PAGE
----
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The statement released by the Federal Open Market Committee after its January 29-30 meeting on interest rate policy.
The Federal Reserve cut its key interest rate another half point, as expected, and sparked a stock market rally by signaling that further rate cuts are possible.
The Fed is expected to lower U.S. interest rates another half-point Wednesday as part of an ongoing effort to bolster the economy.
Though there’s been much debate over how much the Fed should cut rates, the central bank's statement may be more important to the Fed’s credibility and market expectations.
U.S. economic growth skidded to a five-year low of 0.6% in the fourth quarter, reflecting the toll a slumping housing sector has taken on the national economy.
U.S. private employers added 130,000 jobs in January, a report by a private employment service said on Wednesday.
The UK commercial property market is beginning to lose its investor appeal as a slowing economy drags on the once buoyant sector, Simon Rubinsohn, chief economist from RICS, told "Squawk Box Europe" Wednesday.
Bank of England Governor Mervyn King won a second term as head of Britain's central bank, the Treasury said on Wednesday, ending months of speculation that he was out of favour because of the run on Northern Rock bank.
Asian stocks were suffering a case of the nerves ahead of the U.S. Federal Reserve meeting later Wednesday. Markets started the session on a strong note, but then slipped into negative territory with Hong Kong closing 2.6 percent lower and Japan shedding 1 percent.
Japan's industrial production rose less than expected in December and manufacturers saw their output falling in coming months, data showed on Wednesday, suggesting that companies are starting to feel the pinch from slowing U.S. growth and a housing slump at home.
Critics of many stripes think Bernanke is doing a poor job, whether it is lowering interest rates for the wrong reasons or keeping them too high for too long.
Stocks closed higher in another jittery session, helped by expectations of another Fed rate cut and an economic stimulus package from the federal government.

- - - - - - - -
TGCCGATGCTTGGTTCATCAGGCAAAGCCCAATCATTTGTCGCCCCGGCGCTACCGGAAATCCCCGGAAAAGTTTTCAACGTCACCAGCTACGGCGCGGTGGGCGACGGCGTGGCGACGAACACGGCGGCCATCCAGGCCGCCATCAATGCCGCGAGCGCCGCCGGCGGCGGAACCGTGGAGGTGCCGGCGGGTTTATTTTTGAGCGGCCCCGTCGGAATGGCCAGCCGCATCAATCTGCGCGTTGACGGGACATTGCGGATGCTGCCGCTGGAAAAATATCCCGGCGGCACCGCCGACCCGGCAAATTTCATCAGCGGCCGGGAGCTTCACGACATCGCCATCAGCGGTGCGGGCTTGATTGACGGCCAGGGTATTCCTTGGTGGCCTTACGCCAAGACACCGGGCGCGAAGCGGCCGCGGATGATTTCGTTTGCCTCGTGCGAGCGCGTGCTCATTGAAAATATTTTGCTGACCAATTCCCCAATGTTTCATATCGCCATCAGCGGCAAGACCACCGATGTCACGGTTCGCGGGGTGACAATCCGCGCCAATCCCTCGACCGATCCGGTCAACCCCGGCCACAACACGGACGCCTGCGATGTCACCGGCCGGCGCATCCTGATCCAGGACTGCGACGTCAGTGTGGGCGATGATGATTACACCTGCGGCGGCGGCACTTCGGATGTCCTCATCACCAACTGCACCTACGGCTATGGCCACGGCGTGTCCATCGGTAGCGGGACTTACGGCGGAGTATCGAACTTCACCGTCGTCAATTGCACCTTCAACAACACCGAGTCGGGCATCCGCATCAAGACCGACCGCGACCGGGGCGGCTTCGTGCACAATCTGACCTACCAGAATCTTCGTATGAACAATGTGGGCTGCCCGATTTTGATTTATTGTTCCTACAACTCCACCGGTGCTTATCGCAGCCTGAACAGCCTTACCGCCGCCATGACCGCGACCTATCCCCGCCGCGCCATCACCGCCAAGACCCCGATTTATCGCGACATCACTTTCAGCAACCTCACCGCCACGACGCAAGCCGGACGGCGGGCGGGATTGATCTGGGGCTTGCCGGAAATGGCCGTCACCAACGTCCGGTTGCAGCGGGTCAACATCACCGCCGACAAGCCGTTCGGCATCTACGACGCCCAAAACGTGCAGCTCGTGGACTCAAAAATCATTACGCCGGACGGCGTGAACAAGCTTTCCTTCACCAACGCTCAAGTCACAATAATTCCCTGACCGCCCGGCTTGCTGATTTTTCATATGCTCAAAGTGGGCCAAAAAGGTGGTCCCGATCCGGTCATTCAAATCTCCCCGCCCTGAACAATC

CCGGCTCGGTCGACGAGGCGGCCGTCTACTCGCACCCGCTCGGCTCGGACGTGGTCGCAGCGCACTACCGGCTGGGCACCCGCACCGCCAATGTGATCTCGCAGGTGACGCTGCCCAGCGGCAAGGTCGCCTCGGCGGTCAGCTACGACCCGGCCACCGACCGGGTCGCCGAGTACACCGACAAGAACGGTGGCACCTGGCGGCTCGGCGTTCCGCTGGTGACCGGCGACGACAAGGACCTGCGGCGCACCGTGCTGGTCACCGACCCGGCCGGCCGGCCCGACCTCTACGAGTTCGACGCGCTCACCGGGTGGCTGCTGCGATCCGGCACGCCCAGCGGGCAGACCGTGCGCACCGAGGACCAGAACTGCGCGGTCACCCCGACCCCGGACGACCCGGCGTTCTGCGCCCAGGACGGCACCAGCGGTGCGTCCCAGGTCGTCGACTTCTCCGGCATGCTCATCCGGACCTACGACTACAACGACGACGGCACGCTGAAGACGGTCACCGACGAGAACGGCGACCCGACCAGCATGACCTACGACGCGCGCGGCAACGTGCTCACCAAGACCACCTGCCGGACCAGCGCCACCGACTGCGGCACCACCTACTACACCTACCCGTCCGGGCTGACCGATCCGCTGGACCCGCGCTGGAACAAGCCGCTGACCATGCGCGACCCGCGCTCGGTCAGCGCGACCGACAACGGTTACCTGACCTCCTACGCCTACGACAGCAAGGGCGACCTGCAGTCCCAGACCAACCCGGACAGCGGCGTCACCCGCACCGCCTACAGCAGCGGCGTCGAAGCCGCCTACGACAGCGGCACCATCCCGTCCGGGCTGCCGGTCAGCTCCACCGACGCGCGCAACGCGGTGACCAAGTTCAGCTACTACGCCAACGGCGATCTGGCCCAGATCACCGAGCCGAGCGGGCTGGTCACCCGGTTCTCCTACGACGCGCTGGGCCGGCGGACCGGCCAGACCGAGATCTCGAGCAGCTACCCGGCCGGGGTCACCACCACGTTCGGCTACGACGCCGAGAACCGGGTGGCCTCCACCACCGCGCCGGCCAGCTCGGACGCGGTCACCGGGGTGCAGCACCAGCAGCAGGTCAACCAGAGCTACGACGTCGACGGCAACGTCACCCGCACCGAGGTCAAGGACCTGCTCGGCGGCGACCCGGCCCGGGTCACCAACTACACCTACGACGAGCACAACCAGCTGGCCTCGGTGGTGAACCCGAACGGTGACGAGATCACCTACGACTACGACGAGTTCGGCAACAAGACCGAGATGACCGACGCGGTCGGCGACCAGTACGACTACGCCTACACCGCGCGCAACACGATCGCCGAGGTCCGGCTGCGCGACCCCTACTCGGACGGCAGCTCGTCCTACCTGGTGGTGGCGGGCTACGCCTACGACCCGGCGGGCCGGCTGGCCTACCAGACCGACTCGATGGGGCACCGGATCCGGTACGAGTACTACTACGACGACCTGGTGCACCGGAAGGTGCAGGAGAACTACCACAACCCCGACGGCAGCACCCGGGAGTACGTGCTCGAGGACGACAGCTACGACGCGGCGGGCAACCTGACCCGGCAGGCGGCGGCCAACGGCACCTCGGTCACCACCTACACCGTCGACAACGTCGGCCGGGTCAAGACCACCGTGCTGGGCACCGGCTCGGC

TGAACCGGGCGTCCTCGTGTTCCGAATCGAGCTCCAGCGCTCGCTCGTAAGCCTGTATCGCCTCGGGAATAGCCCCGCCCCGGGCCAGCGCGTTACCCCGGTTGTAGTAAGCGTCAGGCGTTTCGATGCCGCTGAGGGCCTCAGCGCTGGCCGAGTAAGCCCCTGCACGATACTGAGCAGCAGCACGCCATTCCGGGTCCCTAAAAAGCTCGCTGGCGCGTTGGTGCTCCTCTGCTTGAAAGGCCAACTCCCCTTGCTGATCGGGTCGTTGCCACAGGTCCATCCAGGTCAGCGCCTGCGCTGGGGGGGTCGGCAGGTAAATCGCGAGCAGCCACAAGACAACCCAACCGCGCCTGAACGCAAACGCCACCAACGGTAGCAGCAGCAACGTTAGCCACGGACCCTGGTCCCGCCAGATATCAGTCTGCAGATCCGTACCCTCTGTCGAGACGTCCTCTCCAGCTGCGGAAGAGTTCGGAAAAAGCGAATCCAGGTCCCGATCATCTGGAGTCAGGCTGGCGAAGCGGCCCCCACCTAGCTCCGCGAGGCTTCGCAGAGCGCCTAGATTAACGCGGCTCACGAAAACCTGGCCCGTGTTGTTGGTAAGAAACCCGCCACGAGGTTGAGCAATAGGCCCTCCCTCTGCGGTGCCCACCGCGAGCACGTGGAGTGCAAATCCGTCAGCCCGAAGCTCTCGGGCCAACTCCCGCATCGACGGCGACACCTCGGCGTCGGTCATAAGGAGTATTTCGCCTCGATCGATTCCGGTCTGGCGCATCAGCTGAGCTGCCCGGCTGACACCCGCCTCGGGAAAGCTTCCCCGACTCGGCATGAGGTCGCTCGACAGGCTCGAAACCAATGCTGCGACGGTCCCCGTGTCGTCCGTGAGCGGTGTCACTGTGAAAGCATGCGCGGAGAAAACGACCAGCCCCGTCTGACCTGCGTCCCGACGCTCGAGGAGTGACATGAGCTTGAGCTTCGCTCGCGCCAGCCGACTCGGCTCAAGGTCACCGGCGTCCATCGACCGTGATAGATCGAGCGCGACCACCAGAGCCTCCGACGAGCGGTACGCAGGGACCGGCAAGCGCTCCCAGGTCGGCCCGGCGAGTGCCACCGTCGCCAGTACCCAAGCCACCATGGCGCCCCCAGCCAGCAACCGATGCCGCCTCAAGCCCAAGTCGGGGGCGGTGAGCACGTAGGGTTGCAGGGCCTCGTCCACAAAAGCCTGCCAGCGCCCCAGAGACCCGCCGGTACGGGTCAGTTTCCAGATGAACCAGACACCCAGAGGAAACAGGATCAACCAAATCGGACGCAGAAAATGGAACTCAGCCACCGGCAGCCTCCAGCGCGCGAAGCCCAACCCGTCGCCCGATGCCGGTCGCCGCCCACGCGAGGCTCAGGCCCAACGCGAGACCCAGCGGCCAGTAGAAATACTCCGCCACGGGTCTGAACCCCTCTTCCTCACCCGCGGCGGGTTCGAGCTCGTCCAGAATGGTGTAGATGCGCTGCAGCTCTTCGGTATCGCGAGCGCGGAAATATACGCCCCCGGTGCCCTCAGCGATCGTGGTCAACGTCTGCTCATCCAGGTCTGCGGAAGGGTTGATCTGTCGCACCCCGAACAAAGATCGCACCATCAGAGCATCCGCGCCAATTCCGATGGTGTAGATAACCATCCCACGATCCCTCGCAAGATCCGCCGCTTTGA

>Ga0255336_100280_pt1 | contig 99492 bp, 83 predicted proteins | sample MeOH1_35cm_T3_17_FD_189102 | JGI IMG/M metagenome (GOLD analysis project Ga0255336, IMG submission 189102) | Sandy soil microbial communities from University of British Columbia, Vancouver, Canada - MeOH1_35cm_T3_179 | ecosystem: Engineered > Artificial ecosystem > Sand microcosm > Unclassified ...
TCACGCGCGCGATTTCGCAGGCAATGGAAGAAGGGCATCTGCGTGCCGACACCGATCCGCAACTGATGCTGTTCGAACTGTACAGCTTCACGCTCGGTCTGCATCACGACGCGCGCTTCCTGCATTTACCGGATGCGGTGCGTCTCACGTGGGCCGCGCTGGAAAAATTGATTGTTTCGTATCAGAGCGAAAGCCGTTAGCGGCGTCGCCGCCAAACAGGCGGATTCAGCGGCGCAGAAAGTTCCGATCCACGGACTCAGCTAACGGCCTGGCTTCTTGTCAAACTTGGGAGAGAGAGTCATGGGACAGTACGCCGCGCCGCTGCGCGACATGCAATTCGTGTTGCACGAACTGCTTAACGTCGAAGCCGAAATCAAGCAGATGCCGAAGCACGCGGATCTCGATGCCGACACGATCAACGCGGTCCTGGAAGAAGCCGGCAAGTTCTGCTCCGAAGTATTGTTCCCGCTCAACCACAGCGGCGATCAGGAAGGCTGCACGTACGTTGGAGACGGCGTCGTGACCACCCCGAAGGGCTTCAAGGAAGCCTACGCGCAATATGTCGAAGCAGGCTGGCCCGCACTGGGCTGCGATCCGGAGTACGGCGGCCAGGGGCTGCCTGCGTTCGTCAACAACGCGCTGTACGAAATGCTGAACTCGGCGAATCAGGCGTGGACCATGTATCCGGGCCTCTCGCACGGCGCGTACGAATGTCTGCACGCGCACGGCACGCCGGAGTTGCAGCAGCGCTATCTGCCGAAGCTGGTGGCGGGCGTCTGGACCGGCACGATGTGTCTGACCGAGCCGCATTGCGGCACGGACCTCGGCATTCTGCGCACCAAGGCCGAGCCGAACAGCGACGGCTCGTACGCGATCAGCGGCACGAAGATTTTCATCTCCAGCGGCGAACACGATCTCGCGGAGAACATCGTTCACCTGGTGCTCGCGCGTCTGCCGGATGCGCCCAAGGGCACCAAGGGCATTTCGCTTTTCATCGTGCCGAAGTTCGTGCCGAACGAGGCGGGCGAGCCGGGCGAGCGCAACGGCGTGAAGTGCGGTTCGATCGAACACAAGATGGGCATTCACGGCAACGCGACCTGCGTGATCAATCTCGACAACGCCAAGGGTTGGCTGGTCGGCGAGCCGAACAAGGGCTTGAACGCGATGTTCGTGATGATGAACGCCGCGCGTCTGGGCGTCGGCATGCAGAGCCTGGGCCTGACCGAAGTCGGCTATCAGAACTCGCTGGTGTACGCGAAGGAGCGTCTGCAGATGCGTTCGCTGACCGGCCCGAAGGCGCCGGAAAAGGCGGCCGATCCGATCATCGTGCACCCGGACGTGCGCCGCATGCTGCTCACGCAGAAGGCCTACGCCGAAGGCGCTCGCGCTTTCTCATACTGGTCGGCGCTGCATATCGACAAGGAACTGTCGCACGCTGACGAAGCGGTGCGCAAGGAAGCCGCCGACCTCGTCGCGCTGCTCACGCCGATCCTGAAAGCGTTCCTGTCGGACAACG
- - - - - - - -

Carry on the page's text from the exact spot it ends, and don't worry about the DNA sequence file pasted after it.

Oil climbed above $91 as stock markets rose on hopes of a fresh U.S. interest rate cut, with forecasts there will be a draw in U.S. distillate stocks and no change in OPEC output offering additional support.
The dollar edged up against the euro and yen Tuesday after a mixed bag of U.S. economic data led dealers to trim their bets against the currency ahead of Wednesday's policy decision by the Federal Reserve.
The multinational trade is thriving as global growth continues unabated and regardless of the U.S. economic slowdown. But the best way to play the world’s booming economies can be right here at home. Guy Adami highlights his favorite U.S.-based multinationals.
Europe's major stock indexes closed higher across the board Tuesday, buoyed by hopes that the Federal Reserve will cut interest rates again on Wednesday in order to avoid the world’s largest economy going into a recession.
U.S. individuals and businesses are likely to see their borrowing costs drop further as the Federal Reserve weighs another interest-rate reduction to bolster a sagging economy.
Schroders, Scottish Widow and Fidelity are among the funds that haven’t been keeping up with the pack in terms of returns, while Invesco Perpetual Income and High Income were among the best, a report from independent financial advisors bestinvest showed on Tuesday.
There's a bit of a debate brewing in Detroit, and frankly with all of the automakers around the world. The question is: How much more will car/truck/SUV buyers pay to buy a model that delivers 35 MPG? Or for that matter, to buy a ride that will meet the new fuel economy standards?
The economy is continuing to give off mixed signals as the Federal Reserve prepares to meet today and tomorrow on whether to cut interest rates further.